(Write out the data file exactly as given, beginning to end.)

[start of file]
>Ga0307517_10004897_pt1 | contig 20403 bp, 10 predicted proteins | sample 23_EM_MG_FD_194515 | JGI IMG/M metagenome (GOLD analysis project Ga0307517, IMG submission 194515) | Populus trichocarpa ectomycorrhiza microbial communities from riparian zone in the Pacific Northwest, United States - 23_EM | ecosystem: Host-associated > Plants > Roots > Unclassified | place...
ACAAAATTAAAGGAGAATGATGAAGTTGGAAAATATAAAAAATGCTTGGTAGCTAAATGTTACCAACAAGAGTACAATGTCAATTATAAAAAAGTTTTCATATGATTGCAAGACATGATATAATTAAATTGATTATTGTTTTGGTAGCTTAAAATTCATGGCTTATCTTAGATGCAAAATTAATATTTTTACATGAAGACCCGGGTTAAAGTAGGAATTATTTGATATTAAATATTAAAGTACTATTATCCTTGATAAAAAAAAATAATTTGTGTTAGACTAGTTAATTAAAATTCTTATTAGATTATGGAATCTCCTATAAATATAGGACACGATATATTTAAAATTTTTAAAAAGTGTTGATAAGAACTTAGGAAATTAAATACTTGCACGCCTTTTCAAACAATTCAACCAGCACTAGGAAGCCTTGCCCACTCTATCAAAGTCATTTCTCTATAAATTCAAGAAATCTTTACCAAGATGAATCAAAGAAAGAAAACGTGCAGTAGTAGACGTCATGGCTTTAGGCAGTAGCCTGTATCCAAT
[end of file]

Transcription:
>Ga0307517_10004897_pt1 | contig 20403 bp, 10 predicted proteins | sample 23_EM_MG_FD_194515 | JGI IMG/M metagenome (GOLD analysis project Ga0307517, IMG submission 194515) | Populus trichocarpa ectomycorrhiza microbial communities from riparian zone in the Pacific Northwest, United States - 23_EM | ecosystem: Host-associated > Plants > Roots > Unclassified | place...
ACAAAATTAAAGGAGAATGATGAAGTTGGAAAATATAAAAAATGCTTGGTAGCTAAATGTTACCAACAAGAGTACAATGTCAATTATAAAAAAGTTTTCATATGATTGCAAGACATGATATAATTAAATTGATTATTGTTTTGGTAGCTTAAAATTCATGGCTTATCTTAGATGCAAAATTAATATTTTTACATGAAGACCCGGGTTAAAGTAGGAATTATTTGATATTAAATATTAAAGTACTATTATCCTTGATAAAAAAAAATAATTTGTGTTAGACTAGTTAATTAAAATTCTTATTAGATTATGGAATCTCCTATAAATATAGGACACGATATATTTAAAATTTTTAAAAAGTGTTGATAAGAACTTAGGAAATTAAATACTTGCACGCCTTTTCAAACAATTCAACCAGCACTAGGAAGCCTTGCCCACTCTATCAAAGTCATTTCTCTATAAATTCAAGAAATCTTTACCAAGATGAATCAAAGAAAGAAAACGTGCAGTAGTAGACGTCATGGCTTTAGGCAGTAGCCTGTATCCAAT